"There were a large number of people involved in the Loma Linda project," said Livdahl, recalling almost 20 names. As the project progressed, however, the need for a full time project leader, arose. Livdahl, close to retirement at Fermilab, decided to take on the job. For the next three years he spent most of his time in Loma Linda.

On December 29, 1988 Fermilab announced the first successful operation of the new proton accelerator, which measures 20 feet in diameter and delivers protons from 70 to 250 million electron volts (MeV). The accelerator features precise energy control and long "beam spill," which make therapy more efficient.

The following year, the accelerator was disassembled, crated and shipped to the new clinical facilities in Loma Linda. After a year of commissioning the machine at its new location, the Center treated the first patient in October 1990.

In a poignant twist, Livdahl became a proton therapy patient himself when, in 1991, he was diagnosed with prostate cancer. He was the first Loma Linda prostate cancer patient to be treated by proton therapy alone, without receiving other treatment. Livdahl, now 77 years old, is fully recovered.

"I feel great, despite the fact that I'm no longer employed," Livdahl joked.

Other speakers at the event praised their experience at the Loma Linda Proton Treatment Center, too. They were proof that proton treatment usually creates no side effects.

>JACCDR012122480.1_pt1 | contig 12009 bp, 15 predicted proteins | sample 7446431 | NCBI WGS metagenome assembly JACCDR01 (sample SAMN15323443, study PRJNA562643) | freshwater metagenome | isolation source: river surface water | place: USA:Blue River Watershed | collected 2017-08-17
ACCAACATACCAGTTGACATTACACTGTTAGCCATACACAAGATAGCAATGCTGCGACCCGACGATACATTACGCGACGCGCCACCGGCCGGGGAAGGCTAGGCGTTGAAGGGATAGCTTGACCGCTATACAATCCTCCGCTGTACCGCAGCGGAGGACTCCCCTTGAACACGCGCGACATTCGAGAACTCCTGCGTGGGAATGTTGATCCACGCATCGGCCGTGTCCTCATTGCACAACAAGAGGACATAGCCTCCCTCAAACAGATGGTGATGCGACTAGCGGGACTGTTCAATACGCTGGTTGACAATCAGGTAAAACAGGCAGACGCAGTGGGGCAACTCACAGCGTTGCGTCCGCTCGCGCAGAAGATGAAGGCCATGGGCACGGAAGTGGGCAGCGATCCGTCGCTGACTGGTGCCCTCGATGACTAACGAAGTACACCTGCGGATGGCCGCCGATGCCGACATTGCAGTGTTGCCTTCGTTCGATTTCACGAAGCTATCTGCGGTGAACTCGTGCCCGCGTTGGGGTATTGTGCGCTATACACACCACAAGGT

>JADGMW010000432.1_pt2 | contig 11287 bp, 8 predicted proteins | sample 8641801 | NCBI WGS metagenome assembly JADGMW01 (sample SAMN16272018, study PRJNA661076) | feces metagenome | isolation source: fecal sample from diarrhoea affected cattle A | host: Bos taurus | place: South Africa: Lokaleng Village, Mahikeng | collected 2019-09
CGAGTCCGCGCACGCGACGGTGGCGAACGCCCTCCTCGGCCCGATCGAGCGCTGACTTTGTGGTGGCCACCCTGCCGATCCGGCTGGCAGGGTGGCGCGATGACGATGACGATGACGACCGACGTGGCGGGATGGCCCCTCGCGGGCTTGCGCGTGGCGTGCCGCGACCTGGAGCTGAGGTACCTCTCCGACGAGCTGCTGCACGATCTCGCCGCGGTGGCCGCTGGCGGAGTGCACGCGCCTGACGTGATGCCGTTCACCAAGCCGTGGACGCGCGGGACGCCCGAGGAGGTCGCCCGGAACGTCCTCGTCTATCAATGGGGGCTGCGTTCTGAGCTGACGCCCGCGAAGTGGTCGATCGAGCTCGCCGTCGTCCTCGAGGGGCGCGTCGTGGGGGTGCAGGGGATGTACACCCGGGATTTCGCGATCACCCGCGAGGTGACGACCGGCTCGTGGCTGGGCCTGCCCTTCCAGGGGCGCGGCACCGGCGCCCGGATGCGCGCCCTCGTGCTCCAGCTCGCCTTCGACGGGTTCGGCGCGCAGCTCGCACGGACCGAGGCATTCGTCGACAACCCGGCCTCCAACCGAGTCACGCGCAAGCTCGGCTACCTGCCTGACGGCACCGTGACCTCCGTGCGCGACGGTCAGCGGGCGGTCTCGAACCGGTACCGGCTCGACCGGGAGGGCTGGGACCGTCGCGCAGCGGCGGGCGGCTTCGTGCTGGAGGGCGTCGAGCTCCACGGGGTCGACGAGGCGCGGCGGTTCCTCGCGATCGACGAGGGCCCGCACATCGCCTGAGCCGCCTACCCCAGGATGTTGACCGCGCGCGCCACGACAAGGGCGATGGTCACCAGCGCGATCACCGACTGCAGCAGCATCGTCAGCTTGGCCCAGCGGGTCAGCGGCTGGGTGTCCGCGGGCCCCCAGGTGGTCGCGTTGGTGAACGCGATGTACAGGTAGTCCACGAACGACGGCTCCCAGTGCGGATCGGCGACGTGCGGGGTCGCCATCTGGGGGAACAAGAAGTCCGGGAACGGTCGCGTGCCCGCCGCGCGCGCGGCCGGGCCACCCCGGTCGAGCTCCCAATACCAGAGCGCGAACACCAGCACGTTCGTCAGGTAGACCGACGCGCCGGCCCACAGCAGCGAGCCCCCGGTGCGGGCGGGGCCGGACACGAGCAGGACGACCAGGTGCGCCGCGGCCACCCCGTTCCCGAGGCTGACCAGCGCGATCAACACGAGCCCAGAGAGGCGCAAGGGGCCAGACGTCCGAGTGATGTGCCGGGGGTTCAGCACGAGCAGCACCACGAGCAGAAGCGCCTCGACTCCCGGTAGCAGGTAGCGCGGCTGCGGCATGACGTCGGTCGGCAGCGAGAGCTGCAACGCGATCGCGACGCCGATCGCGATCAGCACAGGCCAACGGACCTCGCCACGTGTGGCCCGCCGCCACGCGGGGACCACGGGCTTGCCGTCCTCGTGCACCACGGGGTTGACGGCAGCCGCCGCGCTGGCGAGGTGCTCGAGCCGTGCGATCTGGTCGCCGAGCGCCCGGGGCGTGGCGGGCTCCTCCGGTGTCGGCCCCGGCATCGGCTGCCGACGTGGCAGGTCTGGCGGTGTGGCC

"What do you do when you're here as a patient?" asked Roy Butler, who received proton treatment at the Loma Linda Medical Center. "You're playing golf. You're hiking. You're playing tennis."

Butler, a 62-year-old chemist, spent three months at Loma Linda. In 1999, he was one of 180,000 men diagnosed with prostate cancer, the second most common cancer among American men. Of the patients treated at the center, about half are men diagnosed with this disease.

"I hope that all persons at Fermilab who participated in this project feel proud that the facility has reached this milestone and that its promise has been fulfilled," said Livdahl.

James Slater had a key role as well. Patients at the celebration cited the importance of his persistence and dedication in the Proton Treatment Center's success. Jennifer Gardner received proton treatment for two brain tumors that couldn't be removed by surgery.

"I want to thank Dr. Slater for giving me a second chance˝to have life," Gardner said.